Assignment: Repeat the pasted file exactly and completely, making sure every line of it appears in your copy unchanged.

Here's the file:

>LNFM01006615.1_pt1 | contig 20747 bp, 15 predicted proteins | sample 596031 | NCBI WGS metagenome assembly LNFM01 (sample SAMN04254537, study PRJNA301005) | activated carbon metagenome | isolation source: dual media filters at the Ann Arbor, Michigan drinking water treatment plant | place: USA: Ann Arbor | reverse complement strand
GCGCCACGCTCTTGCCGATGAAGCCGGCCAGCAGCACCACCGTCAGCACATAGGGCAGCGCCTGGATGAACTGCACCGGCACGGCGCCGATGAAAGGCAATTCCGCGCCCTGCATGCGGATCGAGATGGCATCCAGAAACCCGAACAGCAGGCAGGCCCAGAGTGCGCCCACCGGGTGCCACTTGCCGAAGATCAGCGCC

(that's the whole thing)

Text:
>LNFM01006615.1_pt1 | contig 20747 bp, 15 predicted proteins | sample 596031 | NCBI WGS metagenome assembly LNFM01 (sample SAMN04254537, study PRJNA301005) | activated carbon metagenome | isolation source: dual media filters at the Ann Arbor, Michigan drinking water treatment plant | place: USA: Ann Arbor | reverse complement strand
GCGCCACGCTCTTGCCGATGAAGCCGGCCAGCAGCACCACCGTCAGCACATAGGGCAGCGCCTGGATGAACTGCACCGGCACGGCGCCGATGAAAGGCAATTCCGCGCCCTGCATGCGGATCGAGATGGCATCCAGAAACCCGAACAGCAGGCAGGCCCAGAGTGCGCCCACCGGGTGCCACTTGCCGAAGATCAGCGCC